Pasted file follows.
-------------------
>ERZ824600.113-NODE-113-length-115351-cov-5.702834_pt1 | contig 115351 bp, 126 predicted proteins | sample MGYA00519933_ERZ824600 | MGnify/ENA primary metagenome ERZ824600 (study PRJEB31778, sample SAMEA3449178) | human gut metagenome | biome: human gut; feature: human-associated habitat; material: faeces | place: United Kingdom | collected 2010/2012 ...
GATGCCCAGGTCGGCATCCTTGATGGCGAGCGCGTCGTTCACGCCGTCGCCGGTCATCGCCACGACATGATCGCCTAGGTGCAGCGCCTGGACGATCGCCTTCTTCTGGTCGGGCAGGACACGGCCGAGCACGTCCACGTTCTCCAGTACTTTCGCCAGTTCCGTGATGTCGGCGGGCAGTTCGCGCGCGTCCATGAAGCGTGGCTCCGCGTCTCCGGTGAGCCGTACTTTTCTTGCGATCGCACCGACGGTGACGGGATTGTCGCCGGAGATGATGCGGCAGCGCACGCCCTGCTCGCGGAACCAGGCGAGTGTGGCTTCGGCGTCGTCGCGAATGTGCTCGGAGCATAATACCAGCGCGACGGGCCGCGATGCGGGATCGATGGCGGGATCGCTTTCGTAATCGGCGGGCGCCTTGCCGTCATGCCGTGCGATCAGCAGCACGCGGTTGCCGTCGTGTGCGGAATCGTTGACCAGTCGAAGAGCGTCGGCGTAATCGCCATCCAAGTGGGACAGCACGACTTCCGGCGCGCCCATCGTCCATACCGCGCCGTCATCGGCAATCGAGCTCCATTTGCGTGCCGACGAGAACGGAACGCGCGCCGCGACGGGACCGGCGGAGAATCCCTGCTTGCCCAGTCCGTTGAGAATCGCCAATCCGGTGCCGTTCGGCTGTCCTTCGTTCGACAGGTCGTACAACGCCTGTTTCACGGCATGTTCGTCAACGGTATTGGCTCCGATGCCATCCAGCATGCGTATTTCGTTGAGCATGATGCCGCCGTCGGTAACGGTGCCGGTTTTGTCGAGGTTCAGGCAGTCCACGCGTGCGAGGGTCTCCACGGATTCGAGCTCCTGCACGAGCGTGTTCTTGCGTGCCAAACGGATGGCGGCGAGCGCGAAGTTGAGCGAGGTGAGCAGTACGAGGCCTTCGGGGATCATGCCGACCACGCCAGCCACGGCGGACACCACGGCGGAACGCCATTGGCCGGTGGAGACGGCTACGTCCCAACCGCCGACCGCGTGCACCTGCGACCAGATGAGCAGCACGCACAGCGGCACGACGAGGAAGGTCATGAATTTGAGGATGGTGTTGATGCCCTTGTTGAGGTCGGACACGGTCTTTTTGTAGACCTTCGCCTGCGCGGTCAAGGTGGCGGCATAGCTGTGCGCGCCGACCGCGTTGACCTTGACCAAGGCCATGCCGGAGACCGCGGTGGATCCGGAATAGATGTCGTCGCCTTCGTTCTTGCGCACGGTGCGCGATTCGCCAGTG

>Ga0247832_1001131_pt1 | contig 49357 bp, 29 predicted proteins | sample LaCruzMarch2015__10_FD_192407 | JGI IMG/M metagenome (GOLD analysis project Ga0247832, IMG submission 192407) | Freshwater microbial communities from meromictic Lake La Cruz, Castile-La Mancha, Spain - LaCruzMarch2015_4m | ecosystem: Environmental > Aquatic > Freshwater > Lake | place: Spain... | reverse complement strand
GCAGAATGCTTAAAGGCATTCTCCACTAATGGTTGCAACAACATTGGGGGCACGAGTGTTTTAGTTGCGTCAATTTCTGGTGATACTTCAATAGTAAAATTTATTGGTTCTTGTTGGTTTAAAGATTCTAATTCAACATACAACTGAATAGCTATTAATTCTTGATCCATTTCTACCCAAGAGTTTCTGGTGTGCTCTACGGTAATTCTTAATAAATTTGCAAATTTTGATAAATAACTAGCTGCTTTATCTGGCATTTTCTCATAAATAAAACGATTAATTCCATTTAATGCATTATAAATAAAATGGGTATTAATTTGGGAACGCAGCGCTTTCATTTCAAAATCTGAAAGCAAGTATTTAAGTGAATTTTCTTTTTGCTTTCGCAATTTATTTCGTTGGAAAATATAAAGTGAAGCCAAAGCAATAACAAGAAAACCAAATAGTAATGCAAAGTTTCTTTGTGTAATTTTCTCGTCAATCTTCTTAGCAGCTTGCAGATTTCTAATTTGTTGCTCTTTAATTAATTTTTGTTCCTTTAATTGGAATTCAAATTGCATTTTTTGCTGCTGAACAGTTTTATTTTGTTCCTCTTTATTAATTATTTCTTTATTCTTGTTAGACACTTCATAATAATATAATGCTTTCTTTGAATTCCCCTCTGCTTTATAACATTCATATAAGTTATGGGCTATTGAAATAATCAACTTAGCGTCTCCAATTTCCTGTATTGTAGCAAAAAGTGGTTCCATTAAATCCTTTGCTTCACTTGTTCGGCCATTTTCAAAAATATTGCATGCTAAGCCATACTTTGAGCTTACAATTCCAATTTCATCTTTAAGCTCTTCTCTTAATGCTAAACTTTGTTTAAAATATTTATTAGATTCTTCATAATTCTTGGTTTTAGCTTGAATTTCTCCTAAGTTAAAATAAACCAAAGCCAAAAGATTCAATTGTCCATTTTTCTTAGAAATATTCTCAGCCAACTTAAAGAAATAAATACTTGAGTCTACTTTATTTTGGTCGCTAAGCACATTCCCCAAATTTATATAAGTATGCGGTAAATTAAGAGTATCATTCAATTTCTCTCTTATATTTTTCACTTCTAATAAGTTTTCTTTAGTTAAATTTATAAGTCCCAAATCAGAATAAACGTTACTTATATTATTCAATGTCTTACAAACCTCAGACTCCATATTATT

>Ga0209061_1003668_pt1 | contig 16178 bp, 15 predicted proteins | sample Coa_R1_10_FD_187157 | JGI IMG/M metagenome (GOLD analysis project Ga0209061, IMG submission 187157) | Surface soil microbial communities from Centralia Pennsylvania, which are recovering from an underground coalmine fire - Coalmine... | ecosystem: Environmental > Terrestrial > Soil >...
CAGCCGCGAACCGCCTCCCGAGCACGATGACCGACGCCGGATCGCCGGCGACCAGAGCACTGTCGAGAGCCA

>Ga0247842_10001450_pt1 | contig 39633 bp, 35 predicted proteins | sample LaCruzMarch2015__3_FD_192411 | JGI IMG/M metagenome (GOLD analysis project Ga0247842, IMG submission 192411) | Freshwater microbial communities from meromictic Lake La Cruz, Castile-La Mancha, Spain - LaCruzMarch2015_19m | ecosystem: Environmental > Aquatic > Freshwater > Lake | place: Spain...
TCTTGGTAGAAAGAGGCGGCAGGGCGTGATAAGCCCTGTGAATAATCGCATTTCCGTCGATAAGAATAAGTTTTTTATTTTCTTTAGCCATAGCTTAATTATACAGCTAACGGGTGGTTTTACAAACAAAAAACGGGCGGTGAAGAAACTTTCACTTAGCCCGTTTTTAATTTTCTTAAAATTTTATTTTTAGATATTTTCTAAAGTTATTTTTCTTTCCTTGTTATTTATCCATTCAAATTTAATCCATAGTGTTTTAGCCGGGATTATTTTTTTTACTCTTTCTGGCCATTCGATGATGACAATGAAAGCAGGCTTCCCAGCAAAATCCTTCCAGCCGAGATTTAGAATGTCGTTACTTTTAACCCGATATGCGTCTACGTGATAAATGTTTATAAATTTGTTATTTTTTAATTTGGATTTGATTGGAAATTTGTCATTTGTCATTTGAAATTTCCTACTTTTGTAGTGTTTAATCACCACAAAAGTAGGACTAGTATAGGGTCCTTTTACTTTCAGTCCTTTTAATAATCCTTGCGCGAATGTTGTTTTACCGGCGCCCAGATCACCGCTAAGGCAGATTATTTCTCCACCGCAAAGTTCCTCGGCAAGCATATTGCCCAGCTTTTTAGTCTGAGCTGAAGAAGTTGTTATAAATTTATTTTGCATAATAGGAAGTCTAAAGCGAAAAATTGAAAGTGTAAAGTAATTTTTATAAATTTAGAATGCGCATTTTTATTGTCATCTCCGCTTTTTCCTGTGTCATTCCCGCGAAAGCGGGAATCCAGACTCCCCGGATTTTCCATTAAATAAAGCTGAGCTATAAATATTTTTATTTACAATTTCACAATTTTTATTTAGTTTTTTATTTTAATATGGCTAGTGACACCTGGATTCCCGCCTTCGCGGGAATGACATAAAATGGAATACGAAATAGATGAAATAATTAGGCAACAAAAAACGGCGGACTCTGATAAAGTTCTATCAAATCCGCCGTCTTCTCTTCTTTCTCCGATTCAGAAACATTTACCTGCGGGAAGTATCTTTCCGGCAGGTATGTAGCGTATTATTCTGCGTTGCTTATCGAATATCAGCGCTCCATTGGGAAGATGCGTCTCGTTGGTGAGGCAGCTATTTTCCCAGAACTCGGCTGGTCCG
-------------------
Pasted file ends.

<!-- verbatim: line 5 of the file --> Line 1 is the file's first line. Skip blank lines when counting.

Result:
>Ga0209061_1003668_pt1 | contig 16178 bp, 15 predicted proteins | sample Coa_R1_10_FD_187157 | JGI IMG/M metagenome (GOLD analysis project Ga0209061, IMG submission 187157) | Surface soil microbial communities from Centralia Pennsylvania, which are recovering from an underground coalmine fire - Coalmine... | ecosystem: Environmental > Terrestrial > Soil >...